By Lee Sutter
Special to The Tribune
Studios on the Park rounded up dozens of local artists for its invitational show, "A Wild Past: Celebrating the Pioneer Spirit."
Exhibit curator Tim Anderson has assembled such artists as Denise Schryver, Tom Peck, Ginger Toomer and Bruce Everett and many others whose work complements the Western artists.
Famous Western artists in the show are Phil Tognazzini, Sparky Moore, Vel Miller and Ernest Morris. According to Studios on the Park president Anne Laddon, these artists' works are collected internationally by historians, horsemen and art aficionados, and seldom exhibit locally.
While none of these four is getting top billing, Morris stands out as the most versatile, working in pencil, charcoal, pen and ink, watercolor, oil, acrylic, bronze and wood. Plus, Morris is basically self taught. "I had a correspondence course," he said, but that was it.
It's been so many years since he sold his first drawing, Morris can't recall the occasion, noting that he's been doing art for a living since 1964.
Art had been just a jobby since he was a young man working on cattle ranches, but even then people were buying his work. In his mid-40s, he decided to go pro.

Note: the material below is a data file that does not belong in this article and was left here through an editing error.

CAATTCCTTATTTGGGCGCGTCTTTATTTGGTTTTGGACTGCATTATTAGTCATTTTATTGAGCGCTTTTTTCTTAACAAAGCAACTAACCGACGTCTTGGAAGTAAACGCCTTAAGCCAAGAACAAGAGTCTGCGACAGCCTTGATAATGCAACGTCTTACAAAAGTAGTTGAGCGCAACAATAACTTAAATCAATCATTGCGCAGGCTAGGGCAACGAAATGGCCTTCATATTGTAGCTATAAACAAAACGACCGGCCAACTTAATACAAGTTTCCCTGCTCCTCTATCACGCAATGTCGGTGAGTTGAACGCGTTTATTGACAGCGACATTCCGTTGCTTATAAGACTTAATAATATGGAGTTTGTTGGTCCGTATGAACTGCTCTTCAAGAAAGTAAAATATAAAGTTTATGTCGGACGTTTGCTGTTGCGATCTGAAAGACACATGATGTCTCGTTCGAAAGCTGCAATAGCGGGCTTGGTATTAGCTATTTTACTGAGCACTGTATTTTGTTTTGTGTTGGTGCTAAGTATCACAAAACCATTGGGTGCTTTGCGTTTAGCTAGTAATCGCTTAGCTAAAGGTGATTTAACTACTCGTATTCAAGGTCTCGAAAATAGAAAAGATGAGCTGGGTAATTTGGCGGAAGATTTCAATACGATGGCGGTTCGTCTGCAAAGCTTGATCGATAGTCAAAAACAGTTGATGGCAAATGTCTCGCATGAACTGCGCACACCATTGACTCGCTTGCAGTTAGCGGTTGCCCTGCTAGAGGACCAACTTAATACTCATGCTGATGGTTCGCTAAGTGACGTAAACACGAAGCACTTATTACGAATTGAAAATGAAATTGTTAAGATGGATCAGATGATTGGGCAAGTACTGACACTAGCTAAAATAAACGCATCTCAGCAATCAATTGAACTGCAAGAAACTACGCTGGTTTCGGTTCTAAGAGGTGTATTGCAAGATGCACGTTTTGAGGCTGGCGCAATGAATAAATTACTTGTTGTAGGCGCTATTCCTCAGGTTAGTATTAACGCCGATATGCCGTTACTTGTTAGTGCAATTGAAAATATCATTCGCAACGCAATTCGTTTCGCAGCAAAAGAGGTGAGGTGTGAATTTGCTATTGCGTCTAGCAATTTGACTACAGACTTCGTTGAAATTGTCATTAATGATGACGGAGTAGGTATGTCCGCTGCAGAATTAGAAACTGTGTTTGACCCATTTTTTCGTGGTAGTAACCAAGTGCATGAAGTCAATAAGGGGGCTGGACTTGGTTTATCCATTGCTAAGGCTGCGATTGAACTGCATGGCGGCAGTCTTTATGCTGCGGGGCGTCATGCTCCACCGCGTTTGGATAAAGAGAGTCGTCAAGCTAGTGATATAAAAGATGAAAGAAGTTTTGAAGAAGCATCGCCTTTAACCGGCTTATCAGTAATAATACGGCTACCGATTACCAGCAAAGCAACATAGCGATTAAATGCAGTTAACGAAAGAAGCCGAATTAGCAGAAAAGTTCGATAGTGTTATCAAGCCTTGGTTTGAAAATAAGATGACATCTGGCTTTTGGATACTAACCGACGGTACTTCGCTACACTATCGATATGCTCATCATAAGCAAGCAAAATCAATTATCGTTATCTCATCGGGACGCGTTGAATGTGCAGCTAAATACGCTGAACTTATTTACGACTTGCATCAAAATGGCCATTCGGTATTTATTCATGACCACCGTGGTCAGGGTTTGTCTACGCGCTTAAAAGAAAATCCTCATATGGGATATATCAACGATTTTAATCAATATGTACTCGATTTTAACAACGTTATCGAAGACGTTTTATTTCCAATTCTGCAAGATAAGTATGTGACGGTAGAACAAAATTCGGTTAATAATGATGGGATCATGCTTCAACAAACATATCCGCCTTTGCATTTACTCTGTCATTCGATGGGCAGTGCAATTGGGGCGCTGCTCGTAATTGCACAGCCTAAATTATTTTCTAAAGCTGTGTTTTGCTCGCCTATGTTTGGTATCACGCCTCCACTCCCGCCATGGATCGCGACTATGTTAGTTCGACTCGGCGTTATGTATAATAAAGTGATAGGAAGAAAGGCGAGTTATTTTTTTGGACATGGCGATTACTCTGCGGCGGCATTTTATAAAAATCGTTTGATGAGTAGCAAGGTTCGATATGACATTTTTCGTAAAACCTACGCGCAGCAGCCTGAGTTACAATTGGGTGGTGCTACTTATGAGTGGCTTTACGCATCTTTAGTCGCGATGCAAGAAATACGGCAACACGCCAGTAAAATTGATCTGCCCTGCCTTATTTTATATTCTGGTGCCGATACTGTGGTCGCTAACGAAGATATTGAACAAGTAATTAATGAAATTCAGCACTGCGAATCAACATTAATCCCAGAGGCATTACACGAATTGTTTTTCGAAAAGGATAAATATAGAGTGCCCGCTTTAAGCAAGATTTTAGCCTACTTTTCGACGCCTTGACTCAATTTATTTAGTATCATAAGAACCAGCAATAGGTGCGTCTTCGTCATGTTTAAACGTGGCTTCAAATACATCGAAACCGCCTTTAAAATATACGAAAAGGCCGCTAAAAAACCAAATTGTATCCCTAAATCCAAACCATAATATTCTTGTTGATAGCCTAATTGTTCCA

"I was selling everything I would scratch on or paint on, so we decided to give it a whirl," Morris said. "We've done pretty well over the years." The "we" he refers to is Blanche, his wife of 55 years. The two of them have made the rounds of art shows throughout the West, exhibiting and selling Morris's art.
"I've sold to a lot of dignitaries, he said, but takes more pride in his lesser known collectors. "The ones I crow about the most are the little people who ate cheese and crackers a week before buying my work."
Old enough to have served in World War II, Morris continues to produce his art, some of which is very time intensive. He recently spent six months carving a stagecoach and horses, which is among his offerings in the current exhibit.
As a rancher and a fifth-generation California cattleman, on both sides of his family, Morris is part of the area's Western history being honored. He spent his childhood on a ranch in Kern County, and after a move at age 12 to the Paso Robles area, worked on cattle ranches in high school, and hasn't stopped.
With what time Morris has to spare from his art, he remains active in the cattle business, breaking horses, and braiding lariats and other horse-related gear from rawhide.
His rawhide braiding in itself is a work of art, following traditional methods of vaqueros, which he learned from his grandfather.
While discussing his media during a recent interview, in spite of an exhausting eight-hour drive, Morris still showed the sense of humor he is known for.
"I'll take a stick and draw a horse in the dirt if you pay me enough," he said.
It seems that ephemeral art is in his repertoire as well.
IF YOU GO
What: "A Wild Past: Celebrating the Pioneer Spirit"
When: Through Oct. 11
Where: Studios on the Park, 1130 Pine St., Paso Robles
Hours: Noon to 6 p.m. Thursday and Sunday; noon to 10 p.m. Friday and Saturday